And that admittedly contrary approach is in large part attributable to the fact that short term traders and long term investors inhabit two completely different worlds.
And that's probably because the short termers live in an "investing" world of fast traders. Accordingly, they probably wouldn't even recognize a long term investor, since that's not their "game."
Buy-and-hold is mostly right sounds the right notes to me. That's why I wanted to share its contents with you:
"I never attempt to make money on the stock market. I buy on the assumption that they could close the market the next day and not reopen it for five years.
In 2011, if you had an equity portfolio and left it alone all year, presuming you did not make any terrible mistakes, not trading was a great idea. . . .
2012 is proving to be much the same as 2011 . . . although I maintain that very well could change for the positive soon.
What we know about trading is that there are very few winners. While the best traders make a lot of money by beating most of the others (a lot like poker), there are almost no retail investors among the winners.
If you must trade, taking a slow-hand position-trading approach with companies and sectors that you have fundamentally qualified is probably the way to go.
Position trading is seeking to catch major moves over an extended period of time from a particular company or sector. Unlike active traders who are looking to move in and out frequently, a position trader who uses fundamental analysis in selecting companies and sectors will trade infrequently, only trading out when the major move has ended or market conditions become extreme.
Today, investors who are stuck in cash or bonds have a great chance to start fundamentally choosing stocks and sectors to buy and hold for a pretty long time. As Buffett has also said, "You do things when the opportunities come along. I've had periods in my life when I've had a bundle of ideas come along, and I've had long dry spells. If I get an idea next week, I'll do something. If not, I won't do a damn thing."
Right now, I have a . . . pretty simple thesis:
An economic collapse is not imminent, the world economy already
collapsed (2007-09, in case you missed it). What is going on now is the
slow, painful, disgustingly frustrating and labored re-birth of the
The world is not done growing by simple virtue of the fact that there
are billions of people who want better standards of living.
Scarcity will increase over the next two to three decades until sustainability models and alternative energy take hold.
Europe will gradually pull through (I'm tired of using the word "muddle"
because so many people have adopted it) in an ugly, but fairly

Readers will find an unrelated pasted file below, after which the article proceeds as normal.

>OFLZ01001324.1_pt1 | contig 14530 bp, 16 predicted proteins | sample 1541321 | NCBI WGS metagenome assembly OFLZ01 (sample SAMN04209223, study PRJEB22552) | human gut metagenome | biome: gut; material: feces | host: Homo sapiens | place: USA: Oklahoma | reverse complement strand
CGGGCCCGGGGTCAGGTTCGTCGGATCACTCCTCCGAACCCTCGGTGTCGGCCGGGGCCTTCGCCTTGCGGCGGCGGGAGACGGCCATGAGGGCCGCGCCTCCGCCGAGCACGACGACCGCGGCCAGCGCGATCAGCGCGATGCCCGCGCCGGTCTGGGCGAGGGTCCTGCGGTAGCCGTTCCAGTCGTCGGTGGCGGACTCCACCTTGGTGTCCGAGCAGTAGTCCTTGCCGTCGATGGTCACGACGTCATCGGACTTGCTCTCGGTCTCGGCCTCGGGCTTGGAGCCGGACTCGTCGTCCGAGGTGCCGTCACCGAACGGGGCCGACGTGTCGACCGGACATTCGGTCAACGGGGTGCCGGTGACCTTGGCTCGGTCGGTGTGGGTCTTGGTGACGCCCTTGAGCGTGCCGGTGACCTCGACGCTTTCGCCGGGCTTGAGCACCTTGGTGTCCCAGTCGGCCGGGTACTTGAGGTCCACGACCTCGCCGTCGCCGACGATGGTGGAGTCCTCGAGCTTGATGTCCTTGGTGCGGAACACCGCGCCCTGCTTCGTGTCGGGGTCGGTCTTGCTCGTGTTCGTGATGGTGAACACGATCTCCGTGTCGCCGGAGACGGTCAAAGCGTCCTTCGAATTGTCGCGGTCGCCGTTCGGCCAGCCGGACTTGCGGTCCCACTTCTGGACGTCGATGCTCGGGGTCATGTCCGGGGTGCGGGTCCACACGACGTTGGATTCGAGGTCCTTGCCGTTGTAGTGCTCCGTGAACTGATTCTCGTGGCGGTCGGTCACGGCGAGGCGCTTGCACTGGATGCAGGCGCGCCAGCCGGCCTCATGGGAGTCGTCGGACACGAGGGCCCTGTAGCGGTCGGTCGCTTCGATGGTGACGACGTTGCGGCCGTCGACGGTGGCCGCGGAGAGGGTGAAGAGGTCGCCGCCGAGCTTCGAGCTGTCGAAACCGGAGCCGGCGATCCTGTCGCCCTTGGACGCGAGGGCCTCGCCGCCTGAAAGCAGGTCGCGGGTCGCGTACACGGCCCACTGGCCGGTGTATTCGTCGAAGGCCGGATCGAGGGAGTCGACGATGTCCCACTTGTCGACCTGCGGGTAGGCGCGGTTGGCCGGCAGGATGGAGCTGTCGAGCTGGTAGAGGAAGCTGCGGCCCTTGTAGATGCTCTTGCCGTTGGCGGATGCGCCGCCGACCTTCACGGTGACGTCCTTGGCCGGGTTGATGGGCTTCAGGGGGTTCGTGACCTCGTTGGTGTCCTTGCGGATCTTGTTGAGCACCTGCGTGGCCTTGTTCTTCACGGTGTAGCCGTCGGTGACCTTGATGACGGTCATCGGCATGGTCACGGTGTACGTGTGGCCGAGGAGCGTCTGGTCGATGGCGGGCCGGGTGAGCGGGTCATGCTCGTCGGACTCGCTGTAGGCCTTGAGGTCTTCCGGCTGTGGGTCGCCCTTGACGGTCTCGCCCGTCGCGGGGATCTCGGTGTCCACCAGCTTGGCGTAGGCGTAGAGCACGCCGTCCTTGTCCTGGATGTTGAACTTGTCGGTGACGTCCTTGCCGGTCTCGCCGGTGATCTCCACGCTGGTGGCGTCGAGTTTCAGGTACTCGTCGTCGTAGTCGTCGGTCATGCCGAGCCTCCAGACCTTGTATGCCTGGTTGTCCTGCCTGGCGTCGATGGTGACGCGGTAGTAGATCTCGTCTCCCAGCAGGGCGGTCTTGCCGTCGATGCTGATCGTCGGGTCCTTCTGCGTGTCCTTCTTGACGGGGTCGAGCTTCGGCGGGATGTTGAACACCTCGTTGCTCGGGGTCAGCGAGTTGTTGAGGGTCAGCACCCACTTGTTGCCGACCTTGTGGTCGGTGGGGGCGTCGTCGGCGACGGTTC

brilliant way, as they save the euro from attack by speculators and
those motivated to blow it up for other reasons.
The United States will eventually do things right after trying almost everything else.
America is poised to boom as she is flush with many of the necessities
of life, i.e. food and natural resources; strong in manufacturing
high-end goods, i.e. machinery, medicine and technology; strong in
skilled services, and very importantly, has a new large generation about
to hit the workforce.
While rampant pessimism and fear exists among investors lamenting the past 12 years, that simply makes it a good, and maybe great, time to invest in stocks. The neat thing about mass investor psychology is that it offers some wonderful opportunities to go against the grain."
I'm actually pretty optimistic about the investing picture going forward. But I could be wrong, of course, especially concerning the very short term. To me, by the way, a short term investing time frame is five years or less.
Thus, for those who want to get in and get out at the right time, I'm not your guy. Not even close.
Even if we guessed right about the getting in piece, we'd still have to get lucky as to when to get out as well. Two-fers aren't good bets. Or if we were right about the getting out piece, then we'd have to be right about the right time to get back in, too. So my view is not to play if we're not prepared to stay.
Brains and Luck
The world is filled with smart people, for sure, but I don't know anybody smart enough to time market in-and-outs. The smarties may get lucky a time or two perhaps, but there's a huge difference between luck and brains. And nobody's consistently lucky. Correlation doesn't equate to causation.
Buy-and-hold investing is a great way to build long term financial stability and even create a little wealth while doing so. While it's very much a long term thing, that doesn't mean we can't enter or exit from time to time, depending on circumstances and especially our own.
Why So Optimistic in Such a Gloomy World?
Well, there are at least two very good reasons for optimism: (1) energy independence is coming to America, and (2) reducing the size of government in relation to our economy is underway as well.
And most important, there is developing a widespread recognition, if not understanding, of the necessity of private sector growth, accompanied by deleveraging, in America and the rest of the world
Someday soon we'll confront our entitlement funding issues related to promised retirement benefits, including Social Security and medical care.
And we'll also ask ourselves, at least rhetorically, why government bureaucrats are presumed to be better managers of our money than we would be.
And while we're figuring all that out, we'll be asking the same questions about how we spend our educational dollars as individuals and as a society, too.
In other words, MOM thinking will triumph over government knows best OPM.
Just as we'll decide that being an owner is better than being a creditor. And that both are highly preferable to being a debtor.
That's just what I think, but I wanted to share those thoughts with you today. So I did.
Keep the faith.